Ok, so I haven’t really been up to much this past week except for hanging out with awesome people and mostly doing homework because there’s ton of the stuff! Except for that I’ve been to Oosaka (spelt Oosaka not Osaka) twice and come to the rather slow realisation that Oosaka is FRICKIN’ HUGE!
Some of you may be aware that I live in a city called Hirakata. I say it’s a city because it’s described at one (Hirakata-shi) although I think of it more as a town…or at least did. You see, from the centre of Oosaka it takes about 40mins on the fast train and an hour and a half by car (and apparently 3hours by bike). But the other day I was coming back from Oosaka and I notice that the whole way, from centre to Hirakata, there was NO breaks in the buildings. Hirakata is still part of Oosaka city and from Hirakata onwards the houses and shops just do not stop! Oosaka is HUGE! So technically I’m in the…suburbs of Oosaka.
Not only is the whole of the city huge but the centre itself. Japan has a stereotypical image of being over crowded and the most densely populated country in the world (ok that last bit isn’t a stereotype) but it really is! The shopping districts we went to were huge and there would always be people everywhere! (photo: Shinsaibashi on a busy national holiday)
Let me shed some light on this. Monday was a national holiday so I went with my speaking partner Haaki and her friend and her speaking partner to Shinsaibashi, a famous shopping arcade in Oosaka, which has all the Japanese high street stores and expensive designer clothes. It took us about 50mins to walk from one end to the other without going into any shops. It is a loooooooooong shopping arcade spread across about 5-6 blocks. Including popping into shops we were in there for a good 4 hours. (Photo: Shinsaibashi people waiting to cross the busy road that splits the long arcade)
Before during the first week I mentioned I went to Oosaka with some people from the dorm. When we arrived we took a short cut through the air conditioned mall in Namba which is connected to the train station. The underground mall (I realised today) is 9 floors and 2 basement floors and takes up the span of a block and it was still PACKED FULL with people. This Namba mall (I forget its actual name) is located at the end of Shinsaibashi right before the famous Denden town.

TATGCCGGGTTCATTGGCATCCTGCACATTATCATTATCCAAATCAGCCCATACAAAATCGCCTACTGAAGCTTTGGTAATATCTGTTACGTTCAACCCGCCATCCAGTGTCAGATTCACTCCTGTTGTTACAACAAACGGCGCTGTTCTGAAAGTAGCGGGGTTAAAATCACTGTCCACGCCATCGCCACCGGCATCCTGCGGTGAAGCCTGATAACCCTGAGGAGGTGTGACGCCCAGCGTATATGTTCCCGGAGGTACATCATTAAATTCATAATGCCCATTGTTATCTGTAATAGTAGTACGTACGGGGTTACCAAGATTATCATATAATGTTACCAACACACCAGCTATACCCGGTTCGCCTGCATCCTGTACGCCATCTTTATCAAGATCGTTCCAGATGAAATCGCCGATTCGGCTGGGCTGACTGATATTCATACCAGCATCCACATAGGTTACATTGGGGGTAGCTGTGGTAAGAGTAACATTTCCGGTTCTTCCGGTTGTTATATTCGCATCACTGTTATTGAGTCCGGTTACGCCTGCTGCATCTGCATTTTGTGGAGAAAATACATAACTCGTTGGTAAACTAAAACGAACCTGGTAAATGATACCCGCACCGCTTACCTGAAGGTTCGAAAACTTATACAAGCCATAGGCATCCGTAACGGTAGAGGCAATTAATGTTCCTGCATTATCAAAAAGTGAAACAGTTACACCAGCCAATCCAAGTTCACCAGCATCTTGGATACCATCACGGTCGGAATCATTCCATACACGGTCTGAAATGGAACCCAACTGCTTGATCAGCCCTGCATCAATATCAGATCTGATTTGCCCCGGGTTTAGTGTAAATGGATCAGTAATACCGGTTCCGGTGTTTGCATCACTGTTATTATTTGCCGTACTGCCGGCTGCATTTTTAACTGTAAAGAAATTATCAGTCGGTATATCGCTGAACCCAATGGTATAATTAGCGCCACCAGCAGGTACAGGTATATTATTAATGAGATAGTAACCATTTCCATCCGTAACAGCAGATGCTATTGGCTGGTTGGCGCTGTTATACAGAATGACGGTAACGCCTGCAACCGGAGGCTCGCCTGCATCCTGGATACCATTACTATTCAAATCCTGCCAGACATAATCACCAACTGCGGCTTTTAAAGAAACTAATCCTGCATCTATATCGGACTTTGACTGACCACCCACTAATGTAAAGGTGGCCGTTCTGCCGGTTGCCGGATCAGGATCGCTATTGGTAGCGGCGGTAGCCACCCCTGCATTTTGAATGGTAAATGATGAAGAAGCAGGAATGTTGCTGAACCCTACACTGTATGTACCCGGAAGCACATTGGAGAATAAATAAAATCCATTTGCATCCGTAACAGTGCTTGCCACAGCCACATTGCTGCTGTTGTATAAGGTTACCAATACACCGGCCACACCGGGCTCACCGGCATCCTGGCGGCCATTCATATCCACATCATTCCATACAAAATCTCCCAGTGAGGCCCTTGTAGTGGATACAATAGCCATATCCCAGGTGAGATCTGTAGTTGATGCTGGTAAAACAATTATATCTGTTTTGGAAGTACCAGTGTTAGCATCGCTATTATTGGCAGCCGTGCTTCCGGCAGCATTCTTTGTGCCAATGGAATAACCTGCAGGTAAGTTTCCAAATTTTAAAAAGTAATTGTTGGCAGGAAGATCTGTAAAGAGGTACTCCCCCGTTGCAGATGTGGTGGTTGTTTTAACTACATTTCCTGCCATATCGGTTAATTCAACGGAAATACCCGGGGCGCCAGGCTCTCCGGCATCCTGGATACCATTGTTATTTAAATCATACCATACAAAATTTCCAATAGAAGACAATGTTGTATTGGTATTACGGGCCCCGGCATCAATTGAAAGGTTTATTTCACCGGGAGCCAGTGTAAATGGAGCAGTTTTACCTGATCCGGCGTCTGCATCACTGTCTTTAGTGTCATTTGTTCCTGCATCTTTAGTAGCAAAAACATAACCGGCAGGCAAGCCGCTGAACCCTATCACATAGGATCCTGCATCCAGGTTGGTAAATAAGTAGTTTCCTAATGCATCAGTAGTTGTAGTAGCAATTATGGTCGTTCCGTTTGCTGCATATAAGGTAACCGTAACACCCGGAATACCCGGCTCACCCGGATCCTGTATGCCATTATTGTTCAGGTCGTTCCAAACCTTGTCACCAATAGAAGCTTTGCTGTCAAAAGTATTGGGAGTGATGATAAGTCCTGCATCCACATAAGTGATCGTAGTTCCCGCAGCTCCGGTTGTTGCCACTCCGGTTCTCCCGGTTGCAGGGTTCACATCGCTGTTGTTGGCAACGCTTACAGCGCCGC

Denden town is the Akihabara of Oosaka. It’s famous for its electrical stuffs and manga and other geeky stuffs. This is where we went before and today we explored more of it. Denden consists of a few electrical stores and a huge arcade as it merges from Namba into Denden town and then you have the main high street which is situated on a large long road (I have yet to walk the entire length, but I wouldn’t be surprised if it were just as long as Shinsaibashi). Then you have the back streets which weave off. These are more interesting as they mainly constist of book shops, cosplay shops, maid cafes (the maids only ever give leaflets to men I noticed, and there are a LOT of men), figurine shops, card shops etc, as you head further down the main street you come across the electrical stores which specialise in TVs and rice cookers etc. (Photos: Denden town's Melonbooks. There were some better photos of what Denden's like on my previous blog)
The other part of Oosaka we explore is next to Shinsaibashi on the other side of another huge main road. This part is known as America-mura (America town) or Ame-mura for short. It mainly consists of back streets and if famous for its uniqueness, also known as the Harajuku of Oosaka. Basically it has all the alternative clothes shops such as hippie, punk, J-Rap (which is like ’chav’ fashion), and I even saw a sweet pink Lolita clothes shop. A few second hand or end of line shops with everything for 315yen! Surprisingly no gothic clothes stores and the gothic Lolita I did find was in the cosplay section ontop of Mandarake. Oh yeah, Ame-mura has Mandarake which is a pillar of geek among the alternative stuff. It’s the manga, artbooks, cards, dvds, games, cosplay, figurine store in Ame-mura: a pillar of geek among the alternative. Needless to say I got a few stuff in there and I’m glad I did because the manga and figurines are often cheaper then when you find them in Denden town!
(Photos: The Triangle park in Ame-mura and Mandarake shown by Alice (right) and Hiromi (left))
Basically to sum it up, you could be walking around Oosaka for several days before you got the centre completely scouted out, and then you have the peripheral ‘cities’ like Hirakata which have even more parts to explore! I mean, I have yet to go completely exploring around Hirakata-shi centre where the station is. And to think that you could be on a high speed train for a good hour and still not be out of the city is scary. I bet Tokyo is even bigger but it doesn’t stop Oosaka being so frickin’ huge >_<
Photo: I went to Oosaka and I got a load of free shiny leaflets, some manga, some figurines and purikura. Recognise any of the stuff?